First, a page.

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Wendell
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sfox wrote:

Unions are what made the problem worse. The automobile companies were trying to automate production but the unions fought it, so the automobile companies just opened new factories in Texas, Georgia, etc without the strong union rules. If not for the unions, those jobs will still be in the rust belt. Fewer of them than there used to be obviously, but at least they would have something.


I don't think you can solely blame it on unions. Various manufacturers relocated south because they could get cheaper labor there and (in some instances) it was cheaper to build new plants than refurbish old ones. It's more complicated than solely blaming it on unions.
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Rebecca Carpenter
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Seriously good trade schools.

Combined with employers who take trade schools seriously. Not every Joe and Joanna needs a well-rounded higher education and the debt that goes with it.

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MattDP wrote:
So: Trump. I don't want to go there, not least because discussion with a bunch of strangers seems unlikely to be productive.

Whatever your feelings on Trump or Brexit, there seems a solid consensus, with some evidence to back it up, that they're the result of a hollowing out of blue-collar jobs across the West. Work that's either disappeared or been devalued both economically and socially.

Again, whatever you feel about the results, let's be charitable and presume you see their plight as problematic. The misery of poverty applies whatever your gender, race or political belief.

What, then, do we do about this? Trump talked a bunch of moonshine about bringing these sorts of jobs back to America, but in the global age the economy doesn't work like that any more. There's not a lot of coal left to dig up, and no market for it if you do. Companies that went overseas to cut costs aren't going to come running back. Trade tariffs cut both ways.

You could improve pay and conditions by legislation, but wind that crank too much and more businesses are just going to leave. You could borrow and invest in infrastructure - that's always useful - but that's handing more money and power to the banks and other financial institutions who are already calling the shots, and whose greed got us here in the first place.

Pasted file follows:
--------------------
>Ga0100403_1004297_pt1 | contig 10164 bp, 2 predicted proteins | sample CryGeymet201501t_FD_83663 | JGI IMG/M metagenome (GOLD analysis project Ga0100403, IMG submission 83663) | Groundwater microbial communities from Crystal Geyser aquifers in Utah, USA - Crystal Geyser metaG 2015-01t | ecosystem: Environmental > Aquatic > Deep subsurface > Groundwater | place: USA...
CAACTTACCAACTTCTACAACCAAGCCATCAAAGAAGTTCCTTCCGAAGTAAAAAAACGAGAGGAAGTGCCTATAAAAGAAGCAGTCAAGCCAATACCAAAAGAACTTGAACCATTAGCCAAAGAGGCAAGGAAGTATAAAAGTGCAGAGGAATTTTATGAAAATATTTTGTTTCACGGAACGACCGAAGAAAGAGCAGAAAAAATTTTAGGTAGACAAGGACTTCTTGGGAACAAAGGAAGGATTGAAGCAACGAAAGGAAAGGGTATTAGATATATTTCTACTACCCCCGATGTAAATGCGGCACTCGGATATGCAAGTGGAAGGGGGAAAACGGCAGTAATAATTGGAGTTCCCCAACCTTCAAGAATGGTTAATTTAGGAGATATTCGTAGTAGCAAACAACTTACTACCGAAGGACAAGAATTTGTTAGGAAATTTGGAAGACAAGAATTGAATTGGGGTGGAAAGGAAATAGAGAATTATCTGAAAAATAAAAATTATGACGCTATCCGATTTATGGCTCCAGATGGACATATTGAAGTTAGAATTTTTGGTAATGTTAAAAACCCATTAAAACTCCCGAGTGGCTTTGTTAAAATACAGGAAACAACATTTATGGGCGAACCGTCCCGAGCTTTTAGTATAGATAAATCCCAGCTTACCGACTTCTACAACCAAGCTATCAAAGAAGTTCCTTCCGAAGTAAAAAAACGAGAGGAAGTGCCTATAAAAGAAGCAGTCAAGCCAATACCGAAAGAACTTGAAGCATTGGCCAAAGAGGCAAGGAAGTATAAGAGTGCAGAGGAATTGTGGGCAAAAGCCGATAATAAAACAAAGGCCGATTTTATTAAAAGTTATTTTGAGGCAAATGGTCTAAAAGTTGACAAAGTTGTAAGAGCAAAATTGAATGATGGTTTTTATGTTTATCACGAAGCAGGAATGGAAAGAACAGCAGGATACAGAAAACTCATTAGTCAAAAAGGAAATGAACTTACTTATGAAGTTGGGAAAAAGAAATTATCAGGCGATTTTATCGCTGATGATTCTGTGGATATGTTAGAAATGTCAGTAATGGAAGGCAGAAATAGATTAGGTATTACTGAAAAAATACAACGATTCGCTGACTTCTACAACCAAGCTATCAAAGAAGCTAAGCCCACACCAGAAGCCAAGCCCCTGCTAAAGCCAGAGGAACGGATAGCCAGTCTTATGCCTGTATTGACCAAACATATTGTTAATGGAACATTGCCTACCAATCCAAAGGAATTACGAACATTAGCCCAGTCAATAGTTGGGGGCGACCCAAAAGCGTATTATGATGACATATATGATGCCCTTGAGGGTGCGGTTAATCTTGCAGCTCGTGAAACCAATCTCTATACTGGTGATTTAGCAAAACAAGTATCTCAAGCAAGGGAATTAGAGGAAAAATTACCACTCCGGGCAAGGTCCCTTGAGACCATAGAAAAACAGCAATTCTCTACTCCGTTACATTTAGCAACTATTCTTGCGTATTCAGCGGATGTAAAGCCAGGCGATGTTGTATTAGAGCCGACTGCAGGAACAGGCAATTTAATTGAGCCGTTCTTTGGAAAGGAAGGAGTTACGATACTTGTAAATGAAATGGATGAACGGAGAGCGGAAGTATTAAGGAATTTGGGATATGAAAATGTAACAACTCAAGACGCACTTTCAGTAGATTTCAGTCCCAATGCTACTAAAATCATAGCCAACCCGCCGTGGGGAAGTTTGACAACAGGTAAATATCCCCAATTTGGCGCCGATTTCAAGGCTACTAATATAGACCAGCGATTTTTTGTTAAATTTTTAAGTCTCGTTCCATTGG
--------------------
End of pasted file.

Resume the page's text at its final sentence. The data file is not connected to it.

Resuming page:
I don't know much about economics or politics, but I have yet to see anyone, anywhere actually offer concrete solutions to this problem. That's scary, because right now it looks like it has the potential to eat us all whole if we don't so something about it. What?


People here think I'm a loon, but we need to start by scrapping the old economic theories that are based on the gold standard and replace them with something like MMT [Modern Money Theory]. MMT is formulated by real Profs. of economics. It seems like Republicans use MMT when a Republican is Pers. but go back to the old 'gold standard' economics when a Dem is Pres. So, it seems like they know what is really going on. MMT is pushing a "JP" [jobs program] where the Fed. Gov. hires everyone who wants to work at some wage on the order of $13/hr. and then finds something productive that they can do. The Gov. also can create jobs by spending on infrastructure. This causes comp. to hire workers.

Google MMT and Wray to get to the MMT Primmer and read that. Sir, you asked what can be done? At least look at MMT.

Take a close look at trade barriers or tariffs. Why shouldn't imported shirts be taxed to help pay retired people Soc. Sec. when the jobs making the shirts are no longer held by Americans who pay into SS?

Recently I had a thought. Why not have the Society set goals of what each quartile should earn and have as an average net worth. With the top quintile further divided into 5 more levels. Then set tax policy to move toward those goals.

Here in Thailand (note I was born in Kansas) they have an "equilibrium" in money flow going. Money naturally flows up into the hands of the rich. So, the Gov. taxes a big chunk of it away from the rich and distributes it back into the economy by buying stuff, paying Gov. workers, and direct payments to the old and poor. Then the money flows back up into the hands of the rich, where we started. It goes round and round. Everyone gets a piece of the action.

[If the rich leave, let them go we don't need them. We can replace the cash they have with just some cost in inflation. If they leave they should not be able to keep their assets in the US except T-bills. They would have to find Americans to buy them. If they can't get full value, too bad for them.]

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CoffeeRunner wrote:
Seriously good trade schools.

Combined with employers who take trade schools seriously. Not every Joe and Joanna needs a well-rounded higher education and the debt that goes with it.